Aaron Rodgers says he'll be fine, but nobody can know for certain how the quarterback's strained left calf will react once he steps onto the field. Rodgers mainly was confined to the pocket after tweaking the muscle early in last Sunday's 20-3 win over Tampa Bay.
Rodgers' game is predicated on being able to scramble and extend plays. That's when he and the Packers' offense are at their best. The defenses that have been successful against Green Bay's offense have been able to generate pressure with a four-man rush and keep Rodgers contained.
The Buccaneers established some pressure early, but couldn't sustain it. The Lions' defensive front with Ndamukong Suh, Ziggy Ansah and others will be a bit more of a challenge to neutralize. The Packers can take solace in how their offensive line has played of late.
Rodgers barely was touched in Buffalo two weeks ago and stayed clean outside of the second series against Tampa Bay. It won't be easy, but the Packers have enough offensive weapons to give Rodgers options. If Rodgers' mobility is limited, Packers coach Mike McCarthy said he's confident they'll be able to adjust the game plan.
One more standout performance would go a long way in solidifying his case for a second MVP award.
The coaches change. The players shuffle. The streak lives. For 23 years, victory has eluded the Detroit Lions each time they've stepped foot inside the state of Wisconsin.
The Packers are 7.5-point favorites despite a disappointing 19-7 loss to the Lions in Week 3 at Ford Field. That result holds no bearing on today's encounter, but offers a glimpse into how the tides have turned in the rivalry.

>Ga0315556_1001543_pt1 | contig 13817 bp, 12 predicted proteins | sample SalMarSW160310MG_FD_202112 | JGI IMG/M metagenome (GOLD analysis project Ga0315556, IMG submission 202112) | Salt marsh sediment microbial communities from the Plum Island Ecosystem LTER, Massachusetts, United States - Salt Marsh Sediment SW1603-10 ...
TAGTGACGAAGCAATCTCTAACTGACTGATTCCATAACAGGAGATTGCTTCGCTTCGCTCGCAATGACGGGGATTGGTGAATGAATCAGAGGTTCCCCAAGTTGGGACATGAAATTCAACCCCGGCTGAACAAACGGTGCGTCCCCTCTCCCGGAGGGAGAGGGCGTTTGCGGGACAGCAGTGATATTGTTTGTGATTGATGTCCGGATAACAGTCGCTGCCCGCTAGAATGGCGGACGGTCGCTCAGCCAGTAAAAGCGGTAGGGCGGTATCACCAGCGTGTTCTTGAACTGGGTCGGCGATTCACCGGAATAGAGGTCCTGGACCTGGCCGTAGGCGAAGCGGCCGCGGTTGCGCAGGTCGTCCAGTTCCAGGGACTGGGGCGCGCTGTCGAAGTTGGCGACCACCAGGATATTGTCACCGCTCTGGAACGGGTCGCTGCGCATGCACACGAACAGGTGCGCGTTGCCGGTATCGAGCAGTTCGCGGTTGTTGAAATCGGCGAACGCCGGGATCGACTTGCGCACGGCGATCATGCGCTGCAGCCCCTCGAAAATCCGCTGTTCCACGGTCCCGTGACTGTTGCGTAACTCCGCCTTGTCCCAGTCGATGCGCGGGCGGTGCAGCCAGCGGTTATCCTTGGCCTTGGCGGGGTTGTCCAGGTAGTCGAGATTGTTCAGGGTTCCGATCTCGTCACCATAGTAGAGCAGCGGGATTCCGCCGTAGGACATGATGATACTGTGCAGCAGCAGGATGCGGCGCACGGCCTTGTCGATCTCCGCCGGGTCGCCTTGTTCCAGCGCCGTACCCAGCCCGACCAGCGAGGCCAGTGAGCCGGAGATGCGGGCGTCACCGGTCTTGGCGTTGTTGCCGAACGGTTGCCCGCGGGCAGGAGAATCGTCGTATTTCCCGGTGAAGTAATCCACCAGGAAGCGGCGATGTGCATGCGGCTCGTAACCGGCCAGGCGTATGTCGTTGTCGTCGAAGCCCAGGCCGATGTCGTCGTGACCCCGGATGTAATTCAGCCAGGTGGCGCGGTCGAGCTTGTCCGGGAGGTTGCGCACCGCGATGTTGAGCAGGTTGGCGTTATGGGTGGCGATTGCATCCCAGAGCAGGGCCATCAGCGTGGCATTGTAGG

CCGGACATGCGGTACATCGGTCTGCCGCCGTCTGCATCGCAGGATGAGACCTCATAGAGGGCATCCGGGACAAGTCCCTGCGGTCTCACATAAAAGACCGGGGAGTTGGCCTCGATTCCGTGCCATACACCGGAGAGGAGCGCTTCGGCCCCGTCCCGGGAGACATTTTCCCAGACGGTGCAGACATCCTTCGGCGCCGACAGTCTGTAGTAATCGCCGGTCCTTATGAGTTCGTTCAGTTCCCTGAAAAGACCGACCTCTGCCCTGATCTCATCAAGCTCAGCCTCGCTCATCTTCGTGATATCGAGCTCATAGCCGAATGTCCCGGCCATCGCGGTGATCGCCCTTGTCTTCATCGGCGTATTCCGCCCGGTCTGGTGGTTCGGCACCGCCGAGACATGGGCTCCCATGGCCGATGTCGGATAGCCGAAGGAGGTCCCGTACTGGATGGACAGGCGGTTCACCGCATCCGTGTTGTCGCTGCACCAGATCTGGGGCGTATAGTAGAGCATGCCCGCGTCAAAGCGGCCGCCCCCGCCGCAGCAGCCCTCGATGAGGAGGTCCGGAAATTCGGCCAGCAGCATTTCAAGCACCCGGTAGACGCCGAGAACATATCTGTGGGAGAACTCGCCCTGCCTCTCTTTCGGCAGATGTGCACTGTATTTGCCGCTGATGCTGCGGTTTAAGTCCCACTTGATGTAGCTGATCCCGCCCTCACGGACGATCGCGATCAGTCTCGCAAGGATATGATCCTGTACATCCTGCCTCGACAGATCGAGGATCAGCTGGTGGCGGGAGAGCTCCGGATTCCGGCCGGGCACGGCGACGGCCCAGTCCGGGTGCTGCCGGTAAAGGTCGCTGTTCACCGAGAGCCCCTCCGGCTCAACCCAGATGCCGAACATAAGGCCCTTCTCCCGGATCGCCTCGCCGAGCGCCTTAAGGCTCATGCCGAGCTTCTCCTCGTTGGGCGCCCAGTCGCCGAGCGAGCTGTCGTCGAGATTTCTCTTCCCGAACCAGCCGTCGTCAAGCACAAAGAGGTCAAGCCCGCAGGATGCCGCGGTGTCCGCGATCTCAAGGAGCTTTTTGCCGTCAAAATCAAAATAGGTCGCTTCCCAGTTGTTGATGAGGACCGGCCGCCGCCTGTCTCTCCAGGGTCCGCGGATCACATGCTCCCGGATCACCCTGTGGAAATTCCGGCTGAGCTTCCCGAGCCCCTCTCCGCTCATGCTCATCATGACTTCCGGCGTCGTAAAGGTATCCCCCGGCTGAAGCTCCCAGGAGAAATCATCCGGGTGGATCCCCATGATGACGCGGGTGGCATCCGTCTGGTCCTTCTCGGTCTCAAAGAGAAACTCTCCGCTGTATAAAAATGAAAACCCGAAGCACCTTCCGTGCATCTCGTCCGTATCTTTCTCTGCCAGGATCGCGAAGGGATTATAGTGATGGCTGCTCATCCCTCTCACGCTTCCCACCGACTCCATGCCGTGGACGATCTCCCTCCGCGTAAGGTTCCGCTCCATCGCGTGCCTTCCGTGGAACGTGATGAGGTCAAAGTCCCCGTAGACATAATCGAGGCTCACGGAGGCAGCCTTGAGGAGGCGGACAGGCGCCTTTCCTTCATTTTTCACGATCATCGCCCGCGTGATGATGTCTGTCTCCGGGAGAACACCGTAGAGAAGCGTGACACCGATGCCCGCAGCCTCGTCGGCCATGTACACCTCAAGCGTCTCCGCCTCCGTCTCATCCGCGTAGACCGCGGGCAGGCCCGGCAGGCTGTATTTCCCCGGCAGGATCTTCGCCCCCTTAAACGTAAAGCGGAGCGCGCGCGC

The Lions no longer are pushovers in the NFC North with arguably the league's best defensive front. Detroit will need more output from its offense to pull off the upset, though. Quarterback Matthew Stafford has reduced his turnovers from 23 in 2013 to 14 this year, but still hasn't been able to get back to where he was during his 41-touchdown season in 2011. He'll also be without the only starting center he's known in Dominic Raiola, who's serving a one-game suspension.
The Packers' defense played pretty well against Detroit earlier this season and will be looking to parlay those successes into a 24th consecutive home win in the series. The Packers are 7-1 under McCarthy in Week 17 games and 4-0 when closing the regular season at home.
"For a while, the Lions were just a bad football team, so we just knew we were going to beat them. That's not the case anymore," left guard Josh Sitton said. "They're an extremely talented football team, and I think with Jim Caldwell over there, I think they're a more disciplined team and a really good football team. And we know it's going to be a tough challenge."
READY TO RUN
The Lions are the only defense in the NFL that hasn't allowed 1,000 rushing yards. The next closest is the Denver Broncos, who have allowed 1,209. It often has led to opposing offenses abandoning the ground attack.
The Lions' front is seeing a league-low 20.8 carries per game. No team has rushed for 100 yards against the Lions. Depth on their defensive line covers up blemishes in the secondary. Suh (46 tackles, 8½ sacks) has matured under Caldwell's watch. He has plenty to play for in the final year of his contract that carries a $22.4 million cap charge for 2014.
Ansah (44 tackles, 7½ sacks) is developing into a well-rounded force who can rush from anywhere on the line. The Packers catch a break with Nick Fairley missing his eighth consecutive game with a knee injury, but still will have to contend with former University of Wisconsin linebacker DeAndre Levy, who's having a career year with 140 tackles and 2.5 sacks.
The Packers succeeded on the ground in the teams' last meeting at Lambeau Field, a 22-9 win on Oct. 6, 2013, but have rushed for only 100 yards without a touchdown on 40 attempts in their last two games against the Lions. Lacy wasn't on the injury report this week and seems to have put his hip and eye issues behind him.
"I think every game we feel that way," said center Corey Linsley of wanting to be able to run against the Lions' front. "We want to run the ball just because that's who we are, who we feel we are as an offensive line."